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The Royal National Lifeboat Institution - Facts and Figures


What is the RNLI

The Royal National Lifeboat Institution is a registered charity that saves lives at sea. It provides the 24-hour on-call service to cover search and rescue requirements out to 100 nautical miles from the coast of the United Kingdom and Republic of Ireland and a seasonal beach lifeguard service on appropriate beaches in the south west of England. The RNLI is independent from Government and continues to rely on voluntary contributions and legacies for its income.


History and heritage

The RNLI has a long and proud history. Since it was founded in 1824, as the National Institution for the Preservation of Life from Shipwreck, there have been countless examples of courage, selflessness and dedication ? qualities still shown by the volunteer crew members, shore helpers and fundraisers of the RNLI today. In 1891, the RNLI became the first charity to organise a street collection, marking the beginning of a strong fundraising tradition.

Since the RNLI was founded in 1824, its lifeboats have saved more than 137,000 lives. More and more people are using the sea for leisure and RNLI crews are responding to an increased number of incidents relating to people engaged in recreational pursuits. In 2004, the RNLI's Lifeboats launched  on 7,656 occassions, saving 433 lives. 52% of launches were to leisure craft users, 27% to people not using any kind of craft, 13% to merchant or fishing vessels and 8% to other sea users.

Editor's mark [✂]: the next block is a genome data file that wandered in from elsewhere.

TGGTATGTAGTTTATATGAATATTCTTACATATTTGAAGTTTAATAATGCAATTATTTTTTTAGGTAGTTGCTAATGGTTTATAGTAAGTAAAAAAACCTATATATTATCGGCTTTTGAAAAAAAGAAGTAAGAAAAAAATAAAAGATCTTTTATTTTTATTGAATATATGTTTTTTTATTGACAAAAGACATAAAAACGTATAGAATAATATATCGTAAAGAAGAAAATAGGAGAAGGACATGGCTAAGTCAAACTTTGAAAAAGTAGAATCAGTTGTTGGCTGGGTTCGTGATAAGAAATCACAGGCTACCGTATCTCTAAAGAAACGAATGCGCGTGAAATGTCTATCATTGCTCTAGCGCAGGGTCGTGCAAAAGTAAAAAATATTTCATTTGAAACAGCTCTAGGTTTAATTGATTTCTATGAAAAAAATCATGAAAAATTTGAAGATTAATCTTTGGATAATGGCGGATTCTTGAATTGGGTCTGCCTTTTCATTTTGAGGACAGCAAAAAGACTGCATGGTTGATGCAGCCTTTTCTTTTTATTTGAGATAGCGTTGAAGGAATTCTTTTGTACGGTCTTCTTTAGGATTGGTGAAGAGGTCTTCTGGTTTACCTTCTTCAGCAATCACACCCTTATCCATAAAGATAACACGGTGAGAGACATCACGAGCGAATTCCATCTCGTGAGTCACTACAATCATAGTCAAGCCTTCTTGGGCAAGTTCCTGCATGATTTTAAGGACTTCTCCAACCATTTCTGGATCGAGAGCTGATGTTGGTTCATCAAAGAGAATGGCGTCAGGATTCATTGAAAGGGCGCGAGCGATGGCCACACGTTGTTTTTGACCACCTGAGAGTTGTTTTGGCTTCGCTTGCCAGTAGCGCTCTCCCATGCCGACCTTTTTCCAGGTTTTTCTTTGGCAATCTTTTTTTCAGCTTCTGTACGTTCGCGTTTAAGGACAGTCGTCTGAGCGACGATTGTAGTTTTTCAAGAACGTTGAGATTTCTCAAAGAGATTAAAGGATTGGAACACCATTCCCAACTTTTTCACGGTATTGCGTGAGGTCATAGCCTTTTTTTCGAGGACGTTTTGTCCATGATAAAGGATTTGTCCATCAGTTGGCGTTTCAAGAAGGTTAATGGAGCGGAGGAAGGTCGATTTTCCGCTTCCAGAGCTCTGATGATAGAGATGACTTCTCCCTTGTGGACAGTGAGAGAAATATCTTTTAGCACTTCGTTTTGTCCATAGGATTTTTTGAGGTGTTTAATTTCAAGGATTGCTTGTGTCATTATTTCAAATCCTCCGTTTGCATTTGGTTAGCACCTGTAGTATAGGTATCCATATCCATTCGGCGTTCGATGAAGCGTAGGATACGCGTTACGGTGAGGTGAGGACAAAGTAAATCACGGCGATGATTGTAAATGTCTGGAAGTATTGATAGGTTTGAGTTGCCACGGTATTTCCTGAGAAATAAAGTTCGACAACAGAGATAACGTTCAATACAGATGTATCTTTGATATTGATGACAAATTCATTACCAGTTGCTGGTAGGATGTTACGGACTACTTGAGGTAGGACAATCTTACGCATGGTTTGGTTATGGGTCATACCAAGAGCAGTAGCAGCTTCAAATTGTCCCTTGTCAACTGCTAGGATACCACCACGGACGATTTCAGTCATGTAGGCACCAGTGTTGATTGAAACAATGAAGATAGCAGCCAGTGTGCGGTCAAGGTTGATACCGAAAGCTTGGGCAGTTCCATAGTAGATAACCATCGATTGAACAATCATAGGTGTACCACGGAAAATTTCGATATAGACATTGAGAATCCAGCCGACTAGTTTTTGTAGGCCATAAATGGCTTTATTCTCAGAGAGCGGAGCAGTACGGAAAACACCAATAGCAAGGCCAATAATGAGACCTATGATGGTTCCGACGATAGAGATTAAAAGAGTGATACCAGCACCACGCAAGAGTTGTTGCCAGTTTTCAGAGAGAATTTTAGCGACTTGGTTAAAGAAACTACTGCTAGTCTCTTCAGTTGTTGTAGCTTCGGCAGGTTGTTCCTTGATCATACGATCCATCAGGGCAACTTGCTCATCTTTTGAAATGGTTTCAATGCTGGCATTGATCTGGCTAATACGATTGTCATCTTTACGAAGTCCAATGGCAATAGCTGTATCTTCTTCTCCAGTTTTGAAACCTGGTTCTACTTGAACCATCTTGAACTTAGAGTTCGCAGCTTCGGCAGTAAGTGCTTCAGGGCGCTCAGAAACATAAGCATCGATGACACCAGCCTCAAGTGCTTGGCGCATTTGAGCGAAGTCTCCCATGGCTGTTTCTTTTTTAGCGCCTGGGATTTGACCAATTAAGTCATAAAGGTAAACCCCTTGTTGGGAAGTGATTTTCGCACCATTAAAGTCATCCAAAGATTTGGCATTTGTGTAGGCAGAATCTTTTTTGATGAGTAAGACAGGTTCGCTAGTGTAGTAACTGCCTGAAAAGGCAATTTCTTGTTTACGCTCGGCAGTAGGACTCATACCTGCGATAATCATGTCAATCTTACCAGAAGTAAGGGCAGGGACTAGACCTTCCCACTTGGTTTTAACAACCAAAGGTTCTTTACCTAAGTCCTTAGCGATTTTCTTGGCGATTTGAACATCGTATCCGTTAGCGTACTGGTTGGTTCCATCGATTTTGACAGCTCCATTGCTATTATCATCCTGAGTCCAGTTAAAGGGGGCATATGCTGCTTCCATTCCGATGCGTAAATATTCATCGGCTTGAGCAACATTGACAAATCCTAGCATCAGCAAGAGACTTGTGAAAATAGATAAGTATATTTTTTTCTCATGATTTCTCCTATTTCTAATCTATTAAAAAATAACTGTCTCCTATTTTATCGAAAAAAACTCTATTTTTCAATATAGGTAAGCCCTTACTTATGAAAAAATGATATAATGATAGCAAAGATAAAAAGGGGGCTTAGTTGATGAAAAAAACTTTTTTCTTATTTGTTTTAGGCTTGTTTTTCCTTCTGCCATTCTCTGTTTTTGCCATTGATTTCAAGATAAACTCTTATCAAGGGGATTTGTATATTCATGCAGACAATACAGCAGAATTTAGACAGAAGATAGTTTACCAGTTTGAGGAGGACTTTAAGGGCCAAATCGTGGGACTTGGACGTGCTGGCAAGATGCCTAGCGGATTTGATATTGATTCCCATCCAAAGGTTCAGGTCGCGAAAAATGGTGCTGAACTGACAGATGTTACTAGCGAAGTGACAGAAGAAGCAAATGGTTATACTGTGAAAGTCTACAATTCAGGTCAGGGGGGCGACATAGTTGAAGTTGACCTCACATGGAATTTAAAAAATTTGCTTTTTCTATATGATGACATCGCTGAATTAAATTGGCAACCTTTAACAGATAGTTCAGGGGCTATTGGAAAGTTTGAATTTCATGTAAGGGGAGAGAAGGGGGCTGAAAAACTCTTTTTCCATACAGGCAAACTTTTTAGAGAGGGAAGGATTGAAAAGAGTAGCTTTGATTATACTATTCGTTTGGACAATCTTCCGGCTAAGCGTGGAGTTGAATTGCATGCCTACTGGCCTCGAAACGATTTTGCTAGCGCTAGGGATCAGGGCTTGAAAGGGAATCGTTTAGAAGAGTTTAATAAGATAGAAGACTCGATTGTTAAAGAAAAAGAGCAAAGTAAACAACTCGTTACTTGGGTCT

Lifeboat crews

There are some 4,800 lifeboat crewmembers in the United Kingdom and Republic of Ireland, 8% of whom are women. They are mostly volunteers who come from many walks of life within their local communities and will readily exchange leisure, comfort and sleep for cold, wet and fatigue. Crews spend many hours of their own time training to become highly skilled and efficient. Their lifesaving work is essential, often difficult and sometimes dangerous.


The Lifeboat Fleet

The RNLI has an active fleet of 332 lifeboats at 233 lifeboat stations, which are strategically placed around the United Kingdom and Republic of Ireland. The lifeboats, ranging in length from 4.9m to 17m, enable the service to reach at least 90% of all casualties within 10 nautical miles of lifeboat stations within 30 minutes of launch in all weathers. RNLI lifeboats on the Thames aim to get to any point on the tidal reaches of the river within 15 minutes of receiving a callout.


Training

It is essential that the RNLI offers the best training it can, especially to those who volunteer to risk their lives to save others. In 2002, the RNLI introduced a Crew Competency Framework, providing crew members with externally accredited courses and qualifications. This approach was recognised in 2003 when the RNLI received a National Training Award.

These high standards are being maintained and developed with the help of The Lifeboat College, which opened in July 2004. It includes accommodation, classrooms, distance learning resources and a Survival Centre with a wave tank, full bridge simulator, live engine workshop and fire-fighting simulator.

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